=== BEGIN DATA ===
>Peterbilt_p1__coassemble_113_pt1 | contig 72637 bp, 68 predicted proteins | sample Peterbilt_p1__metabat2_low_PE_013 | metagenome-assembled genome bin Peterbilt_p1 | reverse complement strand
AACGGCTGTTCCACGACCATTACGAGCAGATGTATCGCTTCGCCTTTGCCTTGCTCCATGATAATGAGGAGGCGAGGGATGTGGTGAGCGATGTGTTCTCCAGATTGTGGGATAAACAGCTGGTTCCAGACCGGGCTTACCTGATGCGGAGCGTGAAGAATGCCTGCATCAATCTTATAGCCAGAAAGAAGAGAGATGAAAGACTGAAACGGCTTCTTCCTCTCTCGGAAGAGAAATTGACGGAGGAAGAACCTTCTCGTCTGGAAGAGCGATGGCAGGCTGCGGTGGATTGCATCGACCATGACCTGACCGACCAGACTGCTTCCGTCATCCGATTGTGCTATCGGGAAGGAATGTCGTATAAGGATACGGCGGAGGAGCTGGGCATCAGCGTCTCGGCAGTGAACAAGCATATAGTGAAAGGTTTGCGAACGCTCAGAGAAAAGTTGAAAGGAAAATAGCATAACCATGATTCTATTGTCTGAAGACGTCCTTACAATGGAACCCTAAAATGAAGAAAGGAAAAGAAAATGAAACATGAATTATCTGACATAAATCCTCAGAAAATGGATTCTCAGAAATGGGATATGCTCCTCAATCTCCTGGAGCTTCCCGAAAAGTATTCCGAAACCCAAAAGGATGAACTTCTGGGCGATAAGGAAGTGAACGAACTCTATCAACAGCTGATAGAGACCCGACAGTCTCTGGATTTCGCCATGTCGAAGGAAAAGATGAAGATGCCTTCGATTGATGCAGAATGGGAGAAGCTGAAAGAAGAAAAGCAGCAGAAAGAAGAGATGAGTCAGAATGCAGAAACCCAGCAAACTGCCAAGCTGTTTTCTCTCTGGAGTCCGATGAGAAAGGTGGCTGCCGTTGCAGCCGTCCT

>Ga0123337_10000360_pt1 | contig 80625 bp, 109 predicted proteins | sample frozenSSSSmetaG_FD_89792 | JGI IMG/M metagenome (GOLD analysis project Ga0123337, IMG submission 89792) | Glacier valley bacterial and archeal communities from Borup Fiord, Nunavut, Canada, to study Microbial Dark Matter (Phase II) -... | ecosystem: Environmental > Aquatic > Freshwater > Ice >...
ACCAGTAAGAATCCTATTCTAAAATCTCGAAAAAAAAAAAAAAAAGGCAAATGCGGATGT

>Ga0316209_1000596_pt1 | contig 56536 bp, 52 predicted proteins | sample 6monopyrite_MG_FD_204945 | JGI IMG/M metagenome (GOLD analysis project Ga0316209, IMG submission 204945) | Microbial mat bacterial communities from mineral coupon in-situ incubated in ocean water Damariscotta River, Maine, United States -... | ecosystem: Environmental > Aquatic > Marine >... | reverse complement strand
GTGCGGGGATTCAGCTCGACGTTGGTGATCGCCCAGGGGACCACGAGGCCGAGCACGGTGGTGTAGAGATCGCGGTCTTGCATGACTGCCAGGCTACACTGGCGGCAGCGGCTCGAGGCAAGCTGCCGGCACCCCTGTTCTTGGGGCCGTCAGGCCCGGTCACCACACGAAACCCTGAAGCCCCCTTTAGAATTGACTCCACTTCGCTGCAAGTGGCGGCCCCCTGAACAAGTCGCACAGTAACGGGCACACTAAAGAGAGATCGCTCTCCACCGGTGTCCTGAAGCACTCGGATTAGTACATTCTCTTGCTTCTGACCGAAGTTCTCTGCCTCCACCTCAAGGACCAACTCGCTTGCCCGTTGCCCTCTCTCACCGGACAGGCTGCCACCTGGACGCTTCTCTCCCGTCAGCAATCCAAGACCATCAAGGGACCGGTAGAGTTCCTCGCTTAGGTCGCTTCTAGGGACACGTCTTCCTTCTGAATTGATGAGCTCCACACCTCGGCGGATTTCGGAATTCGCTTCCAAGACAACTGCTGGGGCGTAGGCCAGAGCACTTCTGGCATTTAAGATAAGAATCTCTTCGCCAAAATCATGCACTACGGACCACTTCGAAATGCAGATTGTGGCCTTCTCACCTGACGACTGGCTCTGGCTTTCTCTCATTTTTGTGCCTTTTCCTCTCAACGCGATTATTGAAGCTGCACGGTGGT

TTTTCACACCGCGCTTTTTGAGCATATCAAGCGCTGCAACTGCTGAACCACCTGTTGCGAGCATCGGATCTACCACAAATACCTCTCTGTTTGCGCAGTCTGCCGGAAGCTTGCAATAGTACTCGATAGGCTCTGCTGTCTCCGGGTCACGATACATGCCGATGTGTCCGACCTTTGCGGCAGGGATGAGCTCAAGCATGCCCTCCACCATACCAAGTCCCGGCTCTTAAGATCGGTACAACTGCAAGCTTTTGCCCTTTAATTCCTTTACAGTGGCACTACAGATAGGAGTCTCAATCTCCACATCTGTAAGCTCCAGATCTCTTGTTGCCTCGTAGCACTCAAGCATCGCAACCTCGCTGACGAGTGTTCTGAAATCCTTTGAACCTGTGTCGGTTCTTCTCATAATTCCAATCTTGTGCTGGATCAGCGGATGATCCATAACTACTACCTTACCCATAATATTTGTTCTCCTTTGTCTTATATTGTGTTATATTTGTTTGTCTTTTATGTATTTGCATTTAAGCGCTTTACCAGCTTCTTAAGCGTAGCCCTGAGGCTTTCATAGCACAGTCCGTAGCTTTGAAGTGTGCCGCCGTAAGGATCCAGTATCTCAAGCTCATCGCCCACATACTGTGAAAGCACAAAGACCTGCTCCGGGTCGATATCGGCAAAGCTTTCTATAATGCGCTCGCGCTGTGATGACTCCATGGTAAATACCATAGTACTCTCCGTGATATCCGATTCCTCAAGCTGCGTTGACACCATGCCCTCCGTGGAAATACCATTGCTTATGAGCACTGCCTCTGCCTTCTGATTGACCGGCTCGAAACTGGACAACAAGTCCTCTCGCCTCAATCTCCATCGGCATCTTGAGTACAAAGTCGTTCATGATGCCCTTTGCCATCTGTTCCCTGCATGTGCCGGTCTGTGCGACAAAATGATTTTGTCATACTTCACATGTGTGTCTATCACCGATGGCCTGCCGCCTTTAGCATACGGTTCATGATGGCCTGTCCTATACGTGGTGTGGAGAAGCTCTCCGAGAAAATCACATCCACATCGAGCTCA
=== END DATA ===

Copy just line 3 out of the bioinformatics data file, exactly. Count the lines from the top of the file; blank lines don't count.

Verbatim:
>Ga0123337_10000360_pt1 | contig 80625 bp, 109 predicted proteins | sample frozenSSSSmetaG_FD_89792 | JGI IMG/M metagenome (GOLD analysis project Ga0123337, IMG submission 89792) | Glacier valley bacterial and archeal communities from Borup Fiord, Nunavut, Canada, to study Microbial Dark Matter (Phase II) -... | ecosystem: Environmental > Aquatic > Freshwater > Ice >...